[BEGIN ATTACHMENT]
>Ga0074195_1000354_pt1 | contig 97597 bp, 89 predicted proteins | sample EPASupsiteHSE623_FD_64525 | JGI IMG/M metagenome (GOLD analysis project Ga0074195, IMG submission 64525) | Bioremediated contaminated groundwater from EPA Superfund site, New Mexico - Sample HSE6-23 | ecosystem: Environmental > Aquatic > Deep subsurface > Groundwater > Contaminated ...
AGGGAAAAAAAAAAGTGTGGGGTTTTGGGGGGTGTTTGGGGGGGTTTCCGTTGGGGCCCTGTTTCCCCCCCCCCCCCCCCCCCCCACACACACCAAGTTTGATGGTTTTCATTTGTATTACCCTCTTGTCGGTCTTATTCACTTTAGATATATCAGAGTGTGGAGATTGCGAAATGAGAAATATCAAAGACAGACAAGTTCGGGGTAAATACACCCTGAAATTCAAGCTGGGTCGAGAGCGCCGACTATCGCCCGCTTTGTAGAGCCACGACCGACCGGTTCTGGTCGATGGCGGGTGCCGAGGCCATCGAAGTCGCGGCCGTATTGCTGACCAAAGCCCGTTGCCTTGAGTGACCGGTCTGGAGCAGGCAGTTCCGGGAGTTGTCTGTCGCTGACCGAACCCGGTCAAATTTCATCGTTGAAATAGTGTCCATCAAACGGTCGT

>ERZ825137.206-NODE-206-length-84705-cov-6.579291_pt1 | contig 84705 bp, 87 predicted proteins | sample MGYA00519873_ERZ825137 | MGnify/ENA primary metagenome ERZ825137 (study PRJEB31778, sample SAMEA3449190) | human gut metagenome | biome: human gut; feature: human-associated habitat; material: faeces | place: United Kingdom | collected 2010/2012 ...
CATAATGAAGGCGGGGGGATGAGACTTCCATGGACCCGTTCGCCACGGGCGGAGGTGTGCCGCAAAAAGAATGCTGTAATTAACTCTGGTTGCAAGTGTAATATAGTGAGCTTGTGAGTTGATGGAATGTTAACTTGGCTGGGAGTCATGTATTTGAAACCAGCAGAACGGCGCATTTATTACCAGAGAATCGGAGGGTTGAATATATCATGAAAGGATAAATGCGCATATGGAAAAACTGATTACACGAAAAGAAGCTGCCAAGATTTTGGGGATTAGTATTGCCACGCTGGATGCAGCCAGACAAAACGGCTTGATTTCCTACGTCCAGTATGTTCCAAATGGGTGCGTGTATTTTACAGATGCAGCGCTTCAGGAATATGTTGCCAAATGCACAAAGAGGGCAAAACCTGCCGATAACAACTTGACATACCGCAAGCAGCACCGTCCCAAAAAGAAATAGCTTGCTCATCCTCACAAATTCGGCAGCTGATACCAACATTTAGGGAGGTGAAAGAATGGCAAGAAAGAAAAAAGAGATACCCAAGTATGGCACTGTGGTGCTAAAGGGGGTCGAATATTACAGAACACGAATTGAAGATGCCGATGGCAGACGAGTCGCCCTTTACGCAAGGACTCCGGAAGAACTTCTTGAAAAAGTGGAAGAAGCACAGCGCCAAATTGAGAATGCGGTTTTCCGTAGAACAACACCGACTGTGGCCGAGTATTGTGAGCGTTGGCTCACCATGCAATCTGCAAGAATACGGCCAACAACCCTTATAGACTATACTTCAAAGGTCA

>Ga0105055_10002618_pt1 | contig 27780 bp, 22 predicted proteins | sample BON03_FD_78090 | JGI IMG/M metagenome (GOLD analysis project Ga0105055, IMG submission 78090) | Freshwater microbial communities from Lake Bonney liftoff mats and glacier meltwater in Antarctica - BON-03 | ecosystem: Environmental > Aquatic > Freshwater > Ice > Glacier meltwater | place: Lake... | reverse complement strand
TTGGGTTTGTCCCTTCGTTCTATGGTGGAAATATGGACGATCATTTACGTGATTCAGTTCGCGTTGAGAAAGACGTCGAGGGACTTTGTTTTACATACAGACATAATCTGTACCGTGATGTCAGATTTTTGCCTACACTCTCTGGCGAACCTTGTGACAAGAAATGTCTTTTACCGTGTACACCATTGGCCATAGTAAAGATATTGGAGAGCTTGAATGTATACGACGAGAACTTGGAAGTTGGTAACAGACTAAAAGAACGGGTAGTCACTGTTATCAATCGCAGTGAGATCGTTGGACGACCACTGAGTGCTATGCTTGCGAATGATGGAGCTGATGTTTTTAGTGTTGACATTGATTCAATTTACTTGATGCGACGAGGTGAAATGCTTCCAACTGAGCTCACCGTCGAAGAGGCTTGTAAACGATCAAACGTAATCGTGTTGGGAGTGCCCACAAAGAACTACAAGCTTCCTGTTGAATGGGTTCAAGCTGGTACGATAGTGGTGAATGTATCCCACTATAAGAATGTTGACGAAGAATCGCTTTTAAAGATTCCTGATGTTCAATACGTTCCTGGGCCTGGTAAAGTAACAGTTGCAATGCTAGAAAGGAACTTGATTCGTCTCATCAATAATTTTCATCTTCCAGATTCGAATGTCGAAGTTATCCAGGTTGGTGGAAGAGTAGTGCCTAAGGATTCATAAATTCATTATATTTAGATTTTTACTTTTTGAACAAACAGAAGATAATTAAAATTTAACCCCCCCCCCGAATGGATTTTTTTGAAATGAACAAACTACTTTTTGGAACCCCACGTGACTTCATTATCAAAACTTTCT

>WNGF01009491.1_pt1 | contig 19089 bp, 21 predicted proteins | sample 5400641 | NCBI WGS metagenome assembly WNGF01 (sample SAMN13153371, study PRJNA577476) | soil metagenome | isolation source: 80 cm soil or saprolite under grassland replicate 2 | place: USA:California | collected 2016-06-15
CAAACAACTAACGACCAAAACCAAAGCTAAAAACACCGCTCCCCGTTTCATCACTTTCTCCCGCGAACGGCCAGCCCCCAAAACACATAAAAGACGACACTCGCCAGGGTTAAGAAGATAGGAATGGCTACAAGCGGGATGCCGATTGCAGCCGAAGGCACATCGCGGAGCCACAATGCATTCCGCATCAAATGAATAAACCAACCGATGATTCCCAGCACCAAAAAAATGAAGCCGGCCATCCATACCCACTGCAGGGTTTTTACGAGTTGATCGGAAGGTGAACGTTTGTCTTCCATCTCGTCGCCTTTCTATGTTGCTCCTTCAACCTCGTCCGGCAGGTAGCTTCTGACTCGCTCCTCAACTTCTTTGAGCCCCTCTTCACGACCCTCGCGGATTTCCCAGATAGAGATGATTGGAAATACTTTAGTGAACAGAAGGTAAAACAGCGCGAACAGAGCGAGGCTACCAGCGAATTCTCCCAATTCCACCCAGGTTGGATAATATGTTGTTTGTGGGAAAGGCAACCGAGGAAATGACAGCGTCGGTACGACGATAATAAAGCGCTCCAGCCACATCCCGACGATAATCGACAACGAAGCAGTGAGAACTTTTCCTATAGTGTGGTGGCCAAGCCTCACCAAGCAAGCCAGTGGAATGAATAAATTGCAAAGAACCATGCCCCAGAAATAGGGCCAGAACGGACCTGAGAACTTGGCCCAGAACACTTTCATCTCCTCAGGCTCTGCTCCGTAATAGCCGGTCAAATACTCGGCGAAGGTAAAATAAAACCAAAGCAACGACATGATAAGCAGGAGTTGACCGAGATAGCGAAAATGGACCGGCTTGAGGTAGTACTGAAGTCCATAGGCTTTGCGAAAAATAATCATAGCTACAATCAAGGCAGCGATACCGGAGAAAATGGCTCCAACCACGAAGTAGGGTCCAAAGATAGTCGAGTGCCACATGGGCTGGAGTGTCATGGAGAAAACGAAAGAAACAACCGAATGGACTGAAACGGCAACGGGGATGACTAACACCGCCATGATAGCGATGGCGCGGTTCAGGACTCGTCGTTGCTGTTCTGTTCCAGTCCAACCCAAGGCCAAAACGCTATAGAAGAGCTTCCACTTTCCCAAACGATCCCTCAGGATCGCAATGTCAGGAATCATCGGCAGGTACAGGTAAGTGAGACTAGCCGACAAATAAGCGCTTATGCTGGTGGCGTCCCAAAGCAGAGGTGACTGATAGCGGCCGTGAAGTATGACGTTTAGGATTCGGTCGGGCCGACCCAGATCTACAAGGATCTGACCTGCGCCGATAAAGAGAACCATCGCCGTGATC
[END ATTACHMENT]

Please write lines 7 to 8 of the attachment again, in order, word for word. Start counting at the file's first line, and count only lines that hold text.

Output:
>WNGF01009491.1_pt1 | contig 19089 bp, 21 predicted proteins | sample 5400641 | NCBI WGS metagenome assembly WNGF01 (sample SAMN13153371, study PRJNA577476) | soil metagenome | isolation source: 80 cm soil or saprolite under grassland replicate 2 | place: USA:California | collected 2016-06-15
CAAACAACTAACGACCAAAACCAAAGCTAAAAACACCGCTCCCCGTTTCATCACTTTCTCCCGCGAACGGCCAGCCCCCAAAACACATAAAAGACGACACTCGCCAGGGTTAAGAAGATAGGAATGGCTACAAGCGGGATGCCGATTGCAGCCGAAGGCACATCGCGGAGCCACAATGCATTCCGCATCAAATGAATAAACCAACCGATGATTCCCAGCACCAAAAAAATGAAGCCGGCCATCCATACCCACTGCAGGGTTTTTACGAGTTGATCGGAAGGTGAACGTTTGTCTTCCATCTCGTCGCCTTTCTATGTTGCTCCTTCAACCTCGTCCGGCAGGTAGCTTCTGACTCGCTCCTCAACTTCTTTGAGCCCCTCTTCACGACCCTCGCGGATTTCCCAGATAGAGATGATTGGAAATACTTTAGTGAACAGAAGGTAAAACAGCGCGAACAGAGCGAGGCTACCAGCGAATTCTCCCAATTCCACCCAGGTTGGATAATATGTTGTTTGTGGGAAAGGCAACCGAGGAAATGACAGCGTCGGTACGACGATAATAAAGCGCTCCAGCCACATCCCGACGATAATCGACAACGAAGCAGTGAGAACTTTTCCTATAGTGTGGTGGCCAAGCCTCACCAAGCAAGCCAGTGGAATGAATAAATTGCAAAGAACCATGCCCCAGAAATAGGGCCAGAACGGACCTGAGAACTTGGCCCAGAACACTTTCATCTCCTCAGGCTCTGCTCCGTAATAGCCGGTCAAATACTCGGCGAAGGTAAAATAAAACCAAAGCAACGACATGATAAGCAGGAGTTGACCGAGATAGCGAAAATGGACCGGCTTGAGGTAGTACTGAAGTCCATAGGCTTTGCGAAAAATAATCATAGCTACAATCAAGGCAGCGATACCGGAGAAAATGGCTCCAACCACGAAGTAGGGTCCAAAGATAGTCGAGTGCCACATGGGCTGGAGTGTCATGGAGAAAACGAAAGAAACAACCGAATGGACTGAAACGGCAACGGGGATGACTAACACCGCCATGATAGCGATGGCGCGGTTCAGGACTCGTCGTTGCTGTTCTGTTCCAGTCCAACCCAAGGCCAAAACGCTATAGAAGAGCTTCCACTTTCCCAAACGATCCCTCAGGATCGCAATGTCAGGAATCATCGGCAGGTACAGGTAAGTGAGACTAGCCGACAAATAAGCGCTTATGCTGGTGGCGTCCCAAAGCAGAGGTGACTGATAGCGGCCGTGAAGTATGACGTTTAGGATTCGGTCGGGCCGACCCAGATCTACAAGGATCTGACCTGCGCCGATAAAGAGAACCATCGCCGTGATC